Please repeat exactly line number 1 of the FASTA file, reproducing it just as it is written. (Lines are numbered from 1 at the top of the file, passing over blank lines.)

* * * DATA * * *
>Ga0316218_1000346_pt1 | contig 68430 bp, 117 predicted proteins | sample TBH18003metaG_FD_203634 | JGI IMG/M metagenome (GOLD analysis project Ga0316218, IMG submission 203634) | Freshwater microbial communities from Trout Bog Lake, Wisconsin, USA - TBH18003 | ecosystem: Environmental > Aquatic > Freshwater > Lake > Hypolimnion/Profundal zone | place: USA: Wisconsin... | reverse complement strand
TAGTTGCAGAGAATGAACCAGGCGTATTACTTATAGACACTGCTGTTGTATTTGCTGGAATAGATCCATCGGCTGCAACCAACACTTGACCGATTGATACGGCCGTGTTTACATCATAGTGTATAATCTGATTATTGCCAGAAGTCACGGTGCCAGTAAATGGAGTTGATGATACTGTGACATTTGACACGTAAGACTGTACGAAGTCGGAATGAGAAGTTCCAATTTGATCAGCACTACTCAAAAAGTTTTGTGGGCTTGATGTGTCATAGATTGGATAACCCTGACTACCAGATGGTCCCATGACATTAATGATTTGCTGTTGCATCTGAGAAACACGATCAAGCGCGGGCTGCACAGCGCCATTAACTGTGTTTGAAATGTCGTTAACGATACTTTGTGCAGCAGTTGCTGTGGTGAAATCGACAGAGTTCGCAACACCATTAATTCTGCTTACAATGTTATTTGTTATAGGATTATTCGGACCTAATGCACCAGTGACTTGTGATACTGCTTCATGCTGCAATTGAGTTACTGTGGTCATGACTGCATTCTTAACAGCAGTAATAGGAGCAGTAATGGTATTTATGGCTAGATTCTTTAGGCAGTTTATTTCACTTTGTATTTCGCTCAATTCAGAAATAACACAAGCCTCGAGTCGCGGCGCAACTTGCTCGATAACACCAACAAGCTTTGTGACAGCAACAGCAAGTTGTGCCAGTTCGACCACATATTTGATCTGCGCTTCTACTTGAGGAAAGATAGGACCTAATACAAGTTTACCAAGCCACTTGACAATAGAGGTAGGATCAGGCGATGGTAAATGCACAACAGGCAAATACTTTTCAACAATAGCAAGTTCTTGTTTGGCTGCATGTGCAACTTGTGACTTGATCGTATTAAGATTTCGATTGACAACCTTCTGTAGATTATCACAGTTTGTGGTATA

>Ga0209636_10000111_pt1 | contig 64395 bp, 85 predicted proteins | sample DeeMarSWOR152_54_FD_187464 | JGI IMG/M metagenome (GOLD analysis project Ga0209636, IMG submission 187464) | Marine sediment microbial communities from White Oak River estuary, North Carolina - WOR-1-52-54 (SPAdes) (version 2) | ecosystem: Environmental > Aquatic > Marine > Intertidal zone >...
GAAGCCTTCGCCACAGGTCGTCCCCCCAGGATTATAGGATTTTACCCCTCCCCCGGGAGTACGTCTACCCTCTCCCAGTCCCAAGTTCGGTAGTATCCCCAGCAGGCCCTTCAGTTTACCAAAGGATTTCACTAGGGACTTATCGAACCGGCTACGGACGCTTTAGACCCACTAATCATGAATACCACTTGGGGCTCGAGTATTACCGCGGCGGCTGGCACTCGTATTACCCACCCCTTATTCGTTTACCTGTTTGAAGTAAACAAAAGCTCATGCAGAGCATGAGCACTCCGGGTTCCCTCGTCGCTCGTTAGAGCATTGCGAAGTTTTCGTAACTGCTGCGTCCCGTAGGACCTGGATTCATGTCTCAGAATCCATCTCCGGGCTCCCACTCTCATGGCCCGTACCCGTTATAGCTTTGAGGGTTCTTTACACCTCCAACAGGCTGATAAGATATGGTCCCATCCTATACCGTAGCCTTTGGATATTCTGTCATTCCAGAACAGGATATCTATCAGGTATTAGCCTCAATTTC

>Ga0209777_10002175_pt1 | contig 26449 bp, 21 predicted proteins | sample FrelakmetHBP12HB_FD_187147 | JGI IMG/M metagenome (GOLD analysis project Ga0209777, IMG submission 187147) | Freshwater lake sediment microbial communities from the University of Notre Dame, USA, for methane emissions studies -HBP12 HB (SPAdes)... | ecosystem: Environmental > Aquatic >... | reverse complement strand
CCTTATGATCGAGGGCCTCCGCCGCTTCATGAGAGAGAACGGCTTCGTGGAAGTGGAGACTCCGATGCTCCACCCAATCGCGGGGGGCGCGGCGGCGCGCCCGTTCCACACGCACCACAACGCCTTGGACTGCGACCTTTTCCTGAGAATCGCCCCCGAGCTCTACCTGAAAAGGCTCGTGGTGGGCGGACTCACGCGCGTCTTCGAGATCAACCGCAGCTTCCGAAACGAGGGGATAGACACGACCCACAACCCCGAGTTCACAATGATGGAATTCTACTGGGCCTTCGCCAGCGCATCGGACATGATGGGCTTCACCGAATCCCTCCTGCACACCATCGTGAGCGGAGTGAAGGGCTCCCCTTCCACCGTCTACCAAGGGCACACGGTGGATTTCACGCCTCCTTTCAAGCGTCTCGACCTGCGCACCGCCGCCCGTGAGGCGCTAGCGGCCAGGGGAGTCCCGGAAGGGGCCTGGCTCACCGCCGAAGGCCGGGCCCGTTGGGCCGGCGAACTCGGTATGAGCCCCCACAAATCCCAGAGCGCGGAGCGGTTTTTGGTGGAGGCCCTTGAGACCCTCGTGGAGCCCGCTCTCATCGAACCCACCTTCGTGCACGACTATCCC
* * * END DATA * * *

>Ga0316218_1000346_pt1 | contig 68430 bp, 117 predicted proteins | sample TBH18003metaG_FD_203634 | JGI IMG/M metagenome (GOLD analysis project Ga0316218, IMG submission 203634) | Freshwater microbial communities from Trout Bog Lake, Wisconsin, USA - TBH18003 | ecosystem: Environmental > Aquatic > Freshwater > Lake > Hypolimnion/Profundal zone | place: USA: Wisconsin... | reverse complement strand